The newly designed PCR primer pairs were preliminarily screened for amplification using four samples (two individuals from each population). After optimization, the primer pairs were used to assess genetic polymorphism in 36 S. cuneata individuals. PCR amplifications were performed in a 20-µL reaction volume containing 50–100 ng of genomic DNA, 0.5 µM of each primer, 10 µL 2× Taq PCR MasterMix (0.1 unit Taq Polymerase/µL, 0.5 mM dNTP each, 20 mM Tris-HCl [pH 8.3], 100 mM KCl, and 3 mM MgCl2; Tiangen Biotech, Beijing, China). PCR amplifications were conducted under the following conditions: an initial denaturing for 3 min at 95°C; followed by 32–35 cycles at 94°C for 45 s, at the annealing temperature for each specific primer (optimized for each locus, Table 1) for 45 s, and at 72°C for 45 s; and a final extension step at 72°C for 5 min. All PCR products were checked by electrophoresis on an 8% nondenaturing polyacrylamide gel and visualized with silver staining.

Table 1.

Characteristics of 21 microsatellite primers developed in Sargentodoxa cuneata.

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After amplification, 37 primers showed monomorphism ( Appendix S1 (apps.1600003_s1.doc)), and 21 primer pairs displayed polymorphisms and could be easily genotyped (Table 2). Standard genetic diversity parameters, e.g., the number of alleles per locus (A), expected heterozygosity (He), and observed heterozygosity (Ho), were calculated using GenAlEx version 6.5 (Peakall and Smouse, 2012). The probability of deviation from Hardy–Weinberg equilibrium (HWE) and linkage disequilibrium (LD) between all pairs of loci were tested using GENEPOP version 4.2 (Rousset, 2008). The number of alleles per locus ranged from one to seven, with a mean of 3.4. The expected and observed heterozygosities ranged from 0 to 0.788 and from 0 to 0.917, with averages of 0.546 and 0.276, respectively (Table 2). After the Bonferroni correction (Rice, 1989) had been performed, significant deviations from the HWE (P < 0.05) were seen for 10 loci in the Xixiang population, 11 loci in the Tianmu Mountain population, and seven loci in the Le'an population (Table 2). No significant linkage disequilibrium was detected between any pair of loci.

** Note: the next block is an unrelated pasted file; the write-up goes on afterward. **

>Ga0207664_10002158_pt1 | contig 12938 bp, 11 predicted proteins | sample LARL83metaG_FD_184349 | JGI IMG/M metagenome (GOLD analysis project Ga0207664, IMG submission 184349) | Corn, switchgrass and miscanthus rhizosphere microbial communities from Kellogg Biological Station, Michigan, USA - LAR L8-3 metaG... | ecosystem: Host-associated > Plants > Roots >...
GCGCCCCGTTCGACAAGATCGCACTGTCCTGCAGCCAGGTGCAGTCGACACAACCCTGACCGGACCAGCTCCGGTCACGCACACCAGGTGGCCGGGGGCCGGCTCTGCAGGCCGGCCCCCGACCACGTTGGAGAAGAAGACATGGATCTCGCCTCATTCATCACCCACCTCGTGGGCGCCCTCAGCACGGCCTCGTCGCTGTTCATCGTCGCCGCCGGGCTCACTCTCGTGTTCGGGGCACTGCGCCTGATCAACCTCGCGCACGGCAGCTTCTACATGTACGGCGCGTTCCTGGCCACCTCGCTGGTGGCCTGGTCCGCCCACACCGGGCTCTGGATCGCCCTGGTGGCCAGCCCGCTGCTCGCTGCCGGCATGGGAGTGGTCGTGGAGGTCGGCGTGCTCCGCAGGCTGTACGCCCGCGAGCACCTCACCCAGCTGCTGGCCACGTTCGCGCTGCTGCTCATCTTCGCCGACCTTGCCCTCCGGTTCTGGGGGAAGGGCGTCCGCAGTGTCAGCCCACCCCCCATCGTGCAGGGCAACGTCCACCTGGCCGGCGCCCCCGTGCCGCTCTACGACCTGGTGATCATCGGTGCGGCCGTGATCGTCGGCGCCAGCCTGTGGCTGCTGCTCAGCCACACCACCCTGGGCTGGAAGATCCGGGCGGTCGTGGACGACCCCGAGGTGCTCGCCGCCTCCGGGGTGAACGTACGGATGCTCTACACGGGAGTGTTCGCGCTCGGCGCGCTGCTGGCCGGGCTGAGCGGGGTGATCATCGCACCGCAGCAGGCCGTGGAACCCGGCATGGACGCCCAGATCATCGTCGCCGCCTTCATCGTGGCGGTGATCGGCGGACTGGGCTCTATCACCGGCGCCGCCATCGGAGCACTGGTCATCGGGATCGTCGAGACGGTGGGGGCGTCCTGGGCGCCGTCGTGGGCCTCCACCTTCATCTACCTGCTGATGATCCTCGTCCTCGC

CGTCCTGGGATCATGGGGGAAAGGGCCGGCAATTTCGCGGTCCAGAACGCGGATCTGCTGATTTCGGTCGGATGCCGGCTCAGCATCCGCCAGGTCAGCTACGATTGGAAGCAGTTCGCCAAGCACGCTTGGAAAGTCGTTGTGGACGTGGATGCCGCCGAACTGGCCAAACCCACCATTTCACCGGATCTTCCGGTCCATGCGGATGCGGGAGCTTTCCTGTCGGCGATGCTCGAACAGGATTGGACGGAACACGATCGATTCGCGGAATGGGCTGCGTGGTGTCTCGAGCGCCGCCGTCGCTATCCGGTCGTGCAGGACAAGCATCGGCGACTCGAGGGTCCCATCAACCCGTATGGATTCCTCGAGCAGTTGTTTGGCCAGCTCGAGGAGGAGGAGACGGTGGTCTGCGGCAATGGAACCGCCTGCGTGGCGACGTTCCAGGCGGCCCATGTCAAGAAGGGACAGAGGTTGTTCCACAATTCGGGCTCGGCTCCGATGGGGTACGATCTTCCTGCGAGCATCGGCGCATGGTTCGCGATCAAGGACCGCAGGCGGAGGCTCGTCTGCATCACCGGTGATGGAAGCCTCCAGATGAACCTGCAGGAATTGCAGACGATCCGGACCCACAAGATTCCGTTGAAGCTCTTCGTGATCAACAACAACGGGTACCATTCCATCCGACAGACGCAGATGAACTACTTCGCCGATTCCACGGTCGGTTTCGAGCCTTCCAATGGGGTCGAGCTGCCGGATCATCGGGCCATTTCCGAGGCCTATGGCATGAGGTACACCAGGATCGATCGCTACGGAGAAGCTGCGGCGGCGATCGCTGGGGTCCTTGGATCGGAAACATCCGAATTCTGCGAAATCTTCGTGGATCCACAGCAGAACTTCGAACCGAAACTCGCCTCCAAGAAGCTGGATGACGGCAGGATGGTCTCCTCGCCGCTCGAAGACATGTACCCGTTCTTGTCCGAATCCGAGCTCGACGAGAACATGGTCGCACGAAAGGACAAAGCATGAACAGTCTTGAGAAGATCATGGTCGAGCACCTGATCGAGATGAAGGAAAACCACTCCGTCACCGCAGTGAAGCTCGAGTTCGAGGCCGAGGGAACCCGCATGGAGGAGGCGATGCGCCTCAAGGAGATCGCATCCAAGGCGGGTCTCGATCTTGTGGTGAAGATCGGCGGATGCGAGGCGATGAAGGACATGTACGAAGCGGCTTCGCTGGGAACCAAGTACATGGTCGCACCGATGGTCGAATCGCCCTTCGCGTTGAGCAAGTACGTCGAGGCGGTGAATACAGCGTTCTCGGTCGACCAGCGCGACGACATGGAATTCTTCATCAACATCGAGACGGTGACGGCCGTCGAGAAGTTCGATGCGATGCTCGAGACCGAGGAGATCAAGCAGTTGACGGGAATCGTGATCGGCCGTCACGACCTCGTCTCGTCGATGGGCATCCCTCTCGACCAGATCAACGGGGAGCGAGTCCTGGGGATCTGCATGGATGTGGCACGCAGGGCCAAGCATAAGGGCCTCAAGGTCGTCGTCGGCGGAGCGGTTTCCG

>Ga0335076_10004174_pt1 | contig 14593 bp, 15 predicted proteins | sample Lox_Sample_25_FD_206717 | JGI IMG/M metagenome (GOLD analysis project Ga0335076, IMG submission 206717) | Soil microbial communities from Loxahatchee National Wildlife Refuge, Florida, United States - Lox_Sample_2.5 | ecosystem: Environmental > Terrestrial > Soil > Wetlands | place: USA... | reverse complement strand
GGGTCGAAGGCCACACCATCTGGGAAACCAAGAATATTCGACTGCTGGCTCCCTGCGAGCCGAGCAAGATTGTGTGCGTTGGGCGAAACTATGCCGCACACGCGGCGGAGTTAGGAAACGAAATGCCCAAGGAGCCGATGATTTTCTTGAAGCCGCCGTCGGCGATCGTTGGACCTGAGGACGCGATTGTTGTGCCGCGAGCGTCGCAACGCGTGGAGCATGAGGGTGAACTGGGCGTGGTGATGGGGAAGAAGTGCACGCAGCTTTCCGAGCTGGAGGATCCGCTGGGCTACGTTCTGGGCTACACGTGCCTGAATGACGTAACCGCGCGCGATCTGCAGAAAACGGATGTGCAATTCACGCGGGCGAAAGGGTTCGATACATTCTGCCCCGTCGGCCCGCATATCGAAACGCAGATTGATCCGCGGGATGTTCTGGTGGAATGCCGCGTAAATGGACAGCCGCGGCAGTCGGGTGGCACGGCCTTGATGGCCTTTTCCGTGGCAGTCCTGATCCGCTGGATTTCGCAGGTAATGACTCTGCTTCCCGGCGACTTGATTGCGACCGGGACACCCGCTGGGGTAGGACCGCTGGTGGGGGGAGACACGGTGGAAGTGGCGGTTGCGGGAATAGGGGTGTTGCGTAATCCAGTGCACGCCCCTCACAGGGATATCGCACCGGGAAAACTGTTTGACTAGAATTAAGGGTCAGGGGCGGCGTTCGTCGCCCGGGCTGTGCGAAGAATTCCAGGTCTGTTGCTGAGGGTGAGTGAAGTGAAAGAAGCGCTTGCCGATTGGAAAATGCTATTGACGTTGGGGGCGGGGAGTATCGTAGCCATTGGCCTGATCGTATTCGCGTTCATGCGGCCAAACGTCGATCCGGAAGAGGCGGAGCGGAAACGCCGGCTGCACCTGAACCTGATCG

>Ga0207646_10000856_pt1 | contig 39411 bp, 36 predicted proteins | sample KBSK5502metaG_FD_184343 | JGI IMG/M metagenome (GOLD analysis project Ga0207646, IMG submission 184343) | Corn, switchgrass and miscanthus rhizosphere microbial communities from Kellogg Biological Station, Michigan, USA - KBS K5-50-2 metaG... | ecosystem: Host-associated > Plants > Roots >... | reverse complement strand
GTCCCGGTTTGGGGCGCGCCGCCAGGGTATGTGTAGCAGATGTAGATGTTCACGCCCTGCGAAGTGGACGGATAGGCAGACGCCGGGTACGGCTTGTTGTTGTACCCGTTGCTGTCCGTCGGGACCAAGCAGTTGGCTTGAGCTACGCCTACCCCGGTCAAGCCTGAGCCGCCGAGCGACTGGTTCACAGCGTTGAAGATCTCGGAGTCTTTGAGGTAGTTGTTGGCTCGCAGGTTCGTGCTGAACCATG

The marker transferability of the polymorphic primer pairs was tested upon three closely related species in Lardizabalaceae, Stauntonia chinensis DC., Akebia trifoliata (Thunb.) Koidz., and A. quinata (Houtt.) Decne. (five individuals for each species; Appendix 1), using the same PCR conditions as previously described. Eighteen markers (85.7%) were successfully amplified in S. chinensis, 18 (85.7%) in A. trifoliata, and 17 (81.0%) in A. quinata (Table 3).

Table 2.

Results of initial primer screening in populations of Sargentodoxa cuneata.a

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CONCLUSIONS

The 21 polymorphic microsatellite loci will be useful in future molecular analyses of genetic diversity and genetic structure in S. cuneata populations and in elucidation of population demography. This is the second set of SSR markers developed for the Lardizabalaceae family, following the first report in Akebia trifoliata subsp. australis (Diels) T. Shimizu (Li et al., 2009). Amplification success for these markers in the transferability tests extends their potential usefulness to other genera in Lardizabalaceae.

Table 3.

Cross-amplification results showing the number of alleles detected in 21 loci from Sargentodoxa cuneata in three related species.

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ACKNOWLEDGMENTS

The authors thank S. Q. Lei and B. Li for help with the field survey and leaf collection, and Z. R. Zhang, Y. Yang, and J. Liu for help with laboratory work. This study was supported by grants from the National Natural Science Foundation of China (grant no. 31160043, 31160082) and the National Science and Technology Support Program (2012BAC11B02).

LITERATURE CITED

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Appendices

Appendix 1.

Voucher and location information for populations of Sargentodoxa cuneata and species used for cross-amplification in this study. One voucher was collected for each population used; all vouchers were deposited in the herbarium of Jiangxi Agricultural University (JXAU), Nanchang, Jiangxi, China.

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Zhi-Xia Sun, Lin-Jiang Ye, Fei Zhang, Wan Hu, Deng-Mei Fan, and Zhi-Yong Zhang "Development of Microsatellite Markers for Sargentodoxa cuneata (Lardizabalaceae) Using Next-Generation Sequencing Technology," Applications in Plant Sciences 4(5), (9 May 2016). https://doi.org/10.3732/apps.1600003
Received: 8 January 2016; Accepted: 1 February 2016; Published: 9 May 2016